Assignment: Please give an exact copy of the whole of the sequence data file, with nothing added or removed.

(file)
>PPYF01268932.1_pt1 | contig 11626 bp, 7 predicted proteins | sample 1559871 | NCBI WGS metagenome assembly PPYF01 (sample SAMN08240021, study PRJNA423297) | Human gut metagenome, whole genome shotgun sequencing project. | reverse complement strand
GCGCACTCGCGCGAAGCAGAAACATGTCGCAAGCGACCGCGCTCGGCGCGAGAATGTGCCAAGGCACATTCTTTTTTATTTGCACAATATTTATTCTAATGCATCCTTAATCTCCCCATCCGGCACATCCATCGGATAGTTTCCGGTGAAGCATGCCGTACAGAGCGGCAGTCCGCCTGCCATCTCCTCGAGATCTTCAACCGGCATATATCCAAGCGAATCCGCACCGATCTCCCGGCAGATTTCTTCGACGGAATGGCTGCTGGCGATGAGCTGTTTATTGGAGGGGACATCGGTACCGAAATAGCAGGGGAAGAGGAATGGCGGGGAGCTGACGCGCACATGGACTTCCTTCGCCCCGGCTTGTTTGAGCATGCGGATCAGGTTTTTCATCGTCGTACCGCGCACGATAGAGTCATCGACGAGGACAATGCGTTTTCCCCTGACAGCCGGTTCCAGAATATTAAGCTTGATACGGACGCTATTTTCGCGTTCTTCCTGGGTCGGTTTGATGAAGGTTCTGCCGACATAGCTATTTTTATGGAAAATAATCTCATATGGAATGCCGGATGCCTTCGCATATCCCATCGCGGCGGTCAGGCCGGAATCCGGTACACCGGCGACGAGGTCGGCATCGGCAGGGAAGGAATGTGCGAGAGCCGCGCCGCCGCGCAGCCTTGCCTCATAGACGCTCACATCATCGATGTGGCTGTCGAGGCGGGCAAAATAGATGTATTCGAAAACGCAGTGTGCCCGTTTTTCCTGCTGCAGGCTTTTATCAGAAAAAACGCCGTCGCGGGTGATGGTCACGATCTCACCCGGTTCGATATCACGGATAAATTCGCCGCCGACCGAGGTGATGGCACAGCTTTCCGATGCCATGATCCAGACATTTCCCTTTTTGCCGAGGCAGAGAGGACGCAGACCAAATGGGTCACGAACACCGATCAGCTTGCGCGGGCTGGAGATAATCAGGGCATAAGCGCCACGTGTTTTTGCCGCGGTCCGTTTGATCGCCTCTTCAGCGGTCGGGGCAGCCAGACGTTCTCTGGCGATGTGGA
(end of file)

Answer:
>PPYF01268932.1_pt1 | contig 11626 bp, 7 predicted proteins | sample 1559871 | NCBI WGS metagenome assembly PPYF01 (sample SAMN08240021, study PRJNA423297) | Human gut metagenome, whole genome shotgun sequencing project. | reverse complement strand
GCGCACTCGCGCGAAGCAGAAACATGTCGCAAGCGACCGCGCTCGGCGCGAGAATGTGCCAAGGCACATTCTTTTTTATTTGCACAATATTTATTCTAATGCATCCTTAATCTCCCCATCCGGCACATCCATCGGATAGTTTCCGGTGAAGCATGCCGTACAGAGCGGCAGTCCGCCTGCCATCTCCTCGAGATCTTCAACCGGCATATATCCAAGCGAATCCGCACCGATCTCCCGGCAGATTTCTTCGACGGAATGGCTGCTGGCGATGAGCTGTTTATTGGAGGGGACATCGGTACCGAAATAGCAGGGGAAGAGGAATGGCGGGGAGCTGACGCGCACATGGACTTCCTTCGCCCCGGCTTGTTTGAGCATGCGGATCAGGTTTTTCATCGTCGTACCGCGCACGATAGAGTCATCGACGAGGACAATGCGTTTTCCCCTGACAGCCGGTTCCAGAATATTAAGCTTGATACGGACGCTATTTTCGCGTTCTTCCTGGGTCGGTTTGATGAAGGTTCTGCCGACATAGCTATTTTTATGGAAAATAATCTCATATGGAATGCCGGATGCCTTCGCATATCCCATCGCGGCGGTCAGGCCGGAATCCGGTACACCGGCGACGAGGTCGGCATCGGCAGGGAAGGAATGTGCGAGAGCCGCGCCGCCGCGCAGCCTTGCCTCATAGACGCTCACATCATCGATGTGGCTGTCGAGGCGGGCAAAATAGATGTATTCGAAAACGCAGTGTGCCCGTTTTTCCTGCTGCAGGCTTTTATCAGAAAAAACGCCGTCGCGGGTGATGGTCACGATCTCACCCGGTTCGATATCACGGATAAATTCGCCGCCGACCGAGGTGATGGCACAGCTTTCCGATGCCATGATCCAGACATTTCCCTTTTTGCCGAGGCAGAGAGGACGCAGACCAAATGGGTCACGAACACCGATCAGCTTGCGCGGGCTGGAGATAATCAGGGCATAAGCGCCACGTGTTTTTGCCGCGGTCCGTTTGATCGCCTCTTCAGCGGTCGGGGCAGCCAGACGTTCTCTGGCGATGTGGA